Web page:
After months of anticipation, the Nike Air Yeezy 2 has an official drop date. Both the “Platinum” and Black/Pink colorway are slated to drop in the US and worldwide on June 9th at select retailers in limited numbers.
Slimmer and sleeker than the Air Yeezy 1, this pair focuses on fit and function by tailoring it to Kanye West’s foot. Tennis, training, and texture inspire the Air Yeezy 2, as conveyed on the Tech Challenge II sole, molded forefoot strap, and hand skived anaconda panel. References to ancient civilization provide detail and history in the form of hieroglyphics on the loop strap and leather lace toggle that carries the Roman numeral ‘II’.
Meet Harman’s new AKG K840KL wireless headphones. These ear-pleasing AKG’s feature new wireless technology that offers a clean and crisp stream, with no loss or interference. The Kleer system runs off a 2.4GHz radio wave and delivers 16-bit stereo. With a 20m range and a battery life of two weeks, I know what ill be looking for next time I shop for some ear goggles.
This Audi engineered e-bike is one of the sleekest things I have ever come across. Im not sure whether its the awesome carbon fiber framework or the record breaking 2.3kW electric motor ( that will reach 50mph! ) that attract me to this bike. It could also be the onboard touchscreen computer and video camera, that can track and trace tricks and trails alike. Who knows, maybe its the auto adjustable seat, that wont get in the way of tricks. One things for sure, people will break there necks watching you fly by on this beauty.
This show bike is futuristic at the very first glance — a bike for tomorrow and beyond. All its components, even the pedals, have been shaped by Audi’s designers, for instance the 26-inch wheels made from CFRP that weigh only 600 grams (1.32 lb) each and have innovative large-area blade-pattern spokes.
The Audi e-bike Wörthersee’s ultra-light carbon-fiber frame weighs only 1,600 grams (3.53 lb). It makes use of bionic principles derived from nature. Material reinforcements are needed only at the points where loads actually occur. The swinging arm for the rear wheel is also made of CFRP. All in all, the Audi e-bike Wörthersee represents the full extent of the brand’s expertise in ultra-lightweight design. The rear wheel is driven by a chain. The electric motor is a permanent magnet synchronous machine; it is located at the lowest point on the frame and drives the bottom bracket shaft directly. Maximum torque at the rear wheel is in the region of 250 Nm (184.39 lb-ft). Peak output from the electric motor is 2.3 kW — a new top value on the e-bike scene. The complete bicycle weighs only 21 kg (46.30 lb), equivalent to a power-weight ratio of 9 kg (19.84 lb) per kilowatt, or 7 kg (15.43 lb) per horsepower — another record-breaking value.
The lithium-ion battery is housed in the frame; it weighs about 5 kg (11.02 lb) and operates at a voltage of 48 V. Its capacity is 530 Wh and it can be fully recharged from a 230 V supply in two and a half hours. As an alternative it can be easily detached from the bike and replaced by a recharged battery.
Anchorman: The Legend Continues is written and directed by Adam McKay, the man behind the original 2004 comedy Anchorman: The Legend of Ron Burgundy and films like Step Brothers and Talladega Nights: The Ballad of Ricky Bobby. The film reunites the Channel 4 News Team played by Will Ferrell, Paul Rudd, Steve Carell and David Koechner, and cast members like Vince Vaughn and Christina Applegate are expected to return. The script is still being written, but the film will see the dawn of the 24-hour news cycle and the addition of anchors of different races, all making for a tense workplace for the old crew. Excited?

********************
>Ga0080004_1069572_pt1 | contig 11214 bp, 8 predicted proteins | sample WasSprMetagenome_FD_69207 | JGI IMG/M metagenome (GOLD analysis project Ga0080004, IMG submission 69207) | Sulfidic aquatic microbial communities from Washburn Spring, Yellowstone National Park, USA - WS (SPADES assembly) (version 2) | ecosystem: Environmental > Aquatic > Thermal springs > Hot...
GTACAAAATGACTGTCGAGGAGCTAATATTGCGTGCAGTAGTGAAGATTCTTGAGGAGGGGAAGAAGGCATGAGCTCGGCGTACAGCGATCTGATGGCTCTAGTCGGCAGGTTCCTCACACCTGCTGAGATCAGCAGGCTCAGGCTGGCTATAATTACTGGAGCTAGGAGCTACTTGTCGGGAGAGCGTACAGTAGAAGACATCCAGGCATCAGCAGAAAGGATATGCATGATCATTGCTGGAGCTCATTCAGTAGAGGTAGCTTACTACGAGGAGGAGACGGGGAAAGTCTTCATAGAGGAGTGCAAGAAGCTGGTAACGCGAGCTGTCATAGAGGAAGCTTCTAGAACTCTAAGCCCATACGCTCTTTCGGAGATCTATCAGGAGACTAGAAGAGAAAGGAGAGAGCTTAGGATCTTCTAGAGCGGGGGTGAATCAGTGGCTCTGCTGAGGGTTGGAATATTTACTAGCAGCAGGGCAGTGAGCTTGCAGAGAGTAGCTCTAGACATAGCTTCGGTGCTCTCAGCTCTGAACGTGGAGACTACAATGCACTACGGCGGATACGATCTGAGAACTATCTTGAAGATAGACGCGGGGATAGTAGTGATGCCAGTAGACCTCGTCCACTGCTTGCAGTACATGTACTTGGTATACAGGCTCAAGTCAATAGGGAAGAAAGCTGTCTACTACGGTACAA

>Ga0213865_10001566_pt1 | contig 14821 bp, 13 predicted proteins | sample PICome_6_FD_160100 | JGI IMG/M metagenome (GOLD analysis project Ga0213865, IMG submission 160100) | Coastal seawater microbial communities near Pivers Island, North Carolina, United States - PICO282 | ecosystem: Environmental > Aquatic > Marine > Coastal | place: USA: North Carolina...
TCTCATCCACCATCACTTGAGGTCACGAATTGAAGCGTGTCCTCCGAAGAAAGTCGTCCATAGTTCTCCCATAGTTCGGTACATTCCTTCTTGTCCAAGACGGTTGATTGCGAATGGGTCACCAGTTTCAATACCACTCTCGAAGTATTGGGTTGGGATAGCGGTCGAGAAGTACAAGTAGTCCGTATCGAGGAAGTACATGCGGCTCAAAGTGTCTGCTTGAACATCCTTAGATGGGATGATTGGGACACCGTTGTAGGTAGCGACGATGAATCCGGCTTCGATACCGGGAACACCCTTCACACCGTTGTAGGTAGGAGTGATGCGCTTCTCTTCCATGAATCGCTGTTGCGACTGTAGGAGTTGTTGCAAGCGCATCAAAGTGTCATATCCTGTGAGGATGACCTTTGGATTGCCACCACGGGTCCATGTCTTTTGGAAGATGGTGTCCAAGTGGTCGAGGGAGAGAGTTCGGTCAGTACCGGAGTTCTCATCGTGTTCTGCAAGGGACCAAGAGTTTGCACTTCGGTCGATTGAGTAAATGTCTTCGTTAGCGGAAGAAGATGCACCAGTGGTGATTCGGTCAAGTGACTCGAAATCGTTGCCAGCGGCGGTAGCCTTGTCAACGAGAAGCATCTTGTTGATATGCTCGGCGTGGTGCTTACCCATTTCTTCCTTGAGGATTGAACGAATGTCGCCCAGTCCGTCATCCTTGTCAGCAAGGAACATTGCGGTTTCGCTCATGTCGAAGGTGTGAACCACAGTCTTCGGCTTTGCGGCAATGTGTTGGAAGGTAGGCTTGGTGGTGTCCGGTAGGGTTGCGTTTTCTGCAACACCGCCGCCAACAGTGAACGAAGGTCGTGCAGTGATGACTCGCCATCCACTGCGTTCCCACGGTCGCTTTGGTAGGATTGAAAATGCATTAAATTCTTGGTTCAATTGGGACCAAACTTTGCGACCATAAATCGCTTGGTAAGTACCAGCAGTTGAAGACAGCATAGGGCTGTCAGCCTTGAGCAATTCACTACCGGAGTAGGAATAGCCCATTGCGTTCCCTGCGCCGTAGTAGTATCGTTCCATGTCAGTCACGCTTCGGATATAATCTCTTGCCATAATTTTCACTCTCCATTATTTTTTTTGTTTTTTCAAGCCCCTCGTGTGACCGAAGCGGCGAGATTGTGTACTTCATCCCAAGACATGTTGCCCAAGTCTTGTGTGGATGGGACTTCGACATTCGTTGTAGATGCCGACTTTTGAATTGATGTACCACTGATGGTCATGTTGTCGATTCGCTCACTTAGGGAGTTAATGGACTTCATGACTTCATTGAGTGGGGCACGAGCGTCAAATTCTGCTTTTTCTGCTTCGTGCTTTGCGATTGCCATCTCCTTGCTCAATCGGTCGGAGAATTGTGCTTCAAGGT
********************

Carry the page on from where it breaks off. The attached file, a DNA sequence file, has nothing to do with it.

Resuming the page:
It’s Easter weekend and resurrection is in the air. While Christians mark the day God’s son rose from the dead, there is talk of a holographic 2Pac performing at this year’s Coachella. A virtual ’Pac—untouched by age, sweat, contradiction, or gunshots. A soulless facsimile of someone who was once loved and feared: Lazarus and Frankenstein rolled into one. The perfect avatar for so much of modern hip-hop: digitized, lacking in menace.
Nasir Jones, 38, is not a hologram. Leaning in the back of a black Escalade, he’s a living, breathing legend. Unlike ’Pac, Nas still walks amongst us—growing older and wiser, taking missteps, surviving. The recently divorced father of a teenage daughter and a 3-year-old son, he had to pay a grip to his ex—the R&B/rock chick Kelis—just before she gave birth. And just as he had to pay another pound of flesh to the IRS.
When Nas first entered hip-hop’s collective consciousness he was a precocious teenager, wise beyond his years. Now, draped in June Ambrose’s “glamaflague” army jacket decked out with studs, he’s still every bit godbody. He’s in New York putting the finishing touches on his new album, Life Is Good, and shooting the video for his latest single, “The Don.” His demeanor betrays no overt stress or strain. While Rakim spits technique from the car speakers, Nas manages a dust-up at Hot 97 over a missed radio drop; texts a lady friend; glances at a recent picture on his phone of Knight, his 3-year-old, laughing in front of the Giza pyramid.
By the time Nas mounts the small stage at Tammany Hall, it’s clear he is performing a resurrection of his own. Super Cat’s badman lilt cuts the air as the video director Aristotle cues the crowd. “I been out rhymin’ since Born Knowledge/Like Prophet Muhammad said/The ink of a scholar is worth more than the blood of a martyr.”
The sound is fresh, dense—the kind of track that producer Salaam Remi prefers. “If I’m going to do hip-hop,” Remi says later, “I want it to be something that a mumble-mouth rapper can’t rap on. You better have something to say and be speaking up.”